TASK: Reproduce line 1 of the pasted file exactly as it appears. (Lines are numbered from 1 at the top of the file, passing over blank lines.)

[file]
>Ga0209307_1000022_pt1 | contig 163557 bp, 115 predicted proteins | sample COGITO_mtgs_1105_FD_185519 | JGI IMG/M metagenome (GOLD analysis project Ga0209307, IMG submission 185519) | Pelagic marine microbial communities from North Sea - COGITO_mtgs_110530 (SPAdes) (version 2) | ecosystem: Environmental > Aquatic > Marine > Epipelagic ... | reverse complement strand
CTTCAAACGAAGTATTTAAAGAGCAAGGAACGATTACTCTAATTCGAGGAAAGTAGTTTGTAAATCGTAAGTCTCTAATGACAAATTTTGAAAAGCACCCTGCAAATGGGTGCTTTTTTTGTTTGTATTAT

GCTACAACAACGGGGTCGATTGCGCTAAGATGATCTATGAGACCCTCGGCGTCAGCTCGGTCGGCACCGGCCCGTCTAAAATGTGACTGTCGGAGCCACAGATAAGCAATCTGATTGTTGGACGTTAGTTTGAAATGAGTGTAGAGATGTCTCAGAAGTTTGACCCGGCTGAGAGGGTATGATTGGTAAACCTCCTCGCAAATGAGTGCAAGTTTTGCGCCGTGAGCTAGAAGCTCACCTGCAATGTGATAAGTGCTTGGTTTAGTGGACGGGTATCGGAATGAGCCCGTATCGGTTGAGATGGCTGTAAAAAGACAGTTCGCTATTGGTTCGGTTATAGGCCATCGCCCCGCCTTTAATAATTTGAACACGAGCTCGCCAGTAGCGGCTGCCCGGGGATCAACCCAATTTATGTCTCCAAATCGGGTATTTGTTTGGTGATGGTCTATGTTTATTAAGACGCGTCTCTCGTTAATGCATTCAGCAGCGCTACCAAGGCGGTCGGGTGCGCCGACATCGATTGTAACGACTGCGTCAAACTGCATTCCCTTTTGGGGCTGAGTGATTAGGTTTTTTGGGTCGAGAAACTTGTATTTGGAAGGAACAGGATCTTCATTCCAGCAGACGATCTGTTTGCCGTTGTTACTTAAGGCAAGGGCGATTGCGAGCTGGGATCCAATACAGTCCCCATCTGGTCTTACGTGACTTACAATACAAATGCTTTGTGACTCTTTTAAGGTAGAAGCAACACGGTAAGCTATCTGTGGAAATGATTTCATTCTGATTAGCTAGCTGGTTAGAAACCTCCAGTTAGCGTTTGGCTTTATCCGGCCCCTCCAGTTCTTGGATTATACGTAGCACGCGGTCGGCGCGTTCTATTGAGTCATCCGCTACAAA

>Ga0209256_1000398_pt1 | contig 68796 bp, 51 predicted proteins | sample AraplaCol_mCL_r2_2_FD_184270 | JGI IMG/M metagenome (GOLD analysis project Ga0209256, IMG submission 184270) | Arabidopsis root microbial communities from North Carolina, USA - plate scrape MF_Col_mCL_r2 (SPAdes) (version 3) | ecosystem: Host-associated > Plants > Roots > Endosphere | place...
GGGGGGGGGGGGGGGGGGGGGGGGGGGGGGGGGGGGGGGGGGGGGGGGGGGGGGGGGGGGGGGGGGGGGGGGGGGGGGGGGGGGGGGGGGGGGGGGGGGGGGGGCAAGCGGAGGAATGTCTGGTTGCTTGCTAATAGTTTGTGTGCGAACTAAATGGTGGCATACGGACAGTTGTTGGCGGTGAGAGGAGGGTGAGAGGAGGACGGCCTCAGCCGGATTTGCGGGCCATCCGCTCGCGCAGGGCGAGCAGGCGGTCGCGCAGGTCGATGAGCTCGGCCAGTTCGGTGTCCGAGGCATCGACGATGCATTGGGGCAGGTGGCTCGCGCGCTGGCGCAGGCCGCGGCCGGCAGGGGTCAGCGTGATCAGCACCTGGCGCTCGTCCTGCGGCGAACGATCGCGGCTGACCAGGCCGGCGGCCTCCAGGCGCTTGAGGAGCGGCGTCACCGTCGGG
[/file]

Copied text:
>Ga0209307_1000022_pt1 | contig 163557 bp, 115 predicted proteins | sample COGITO_mtgs_1105_FD_185519 | JGI IMG/M metagenome (GOLD analysis project Ga0209307, IMG submission 185519) | Pelagic marine microbial communities from North Sea - COGITO_mtgs_110530 (SPAdes) (version 2) | ecosystem: Environmental > Aquatic > Marine > Epipelagic ... | reverse complement strand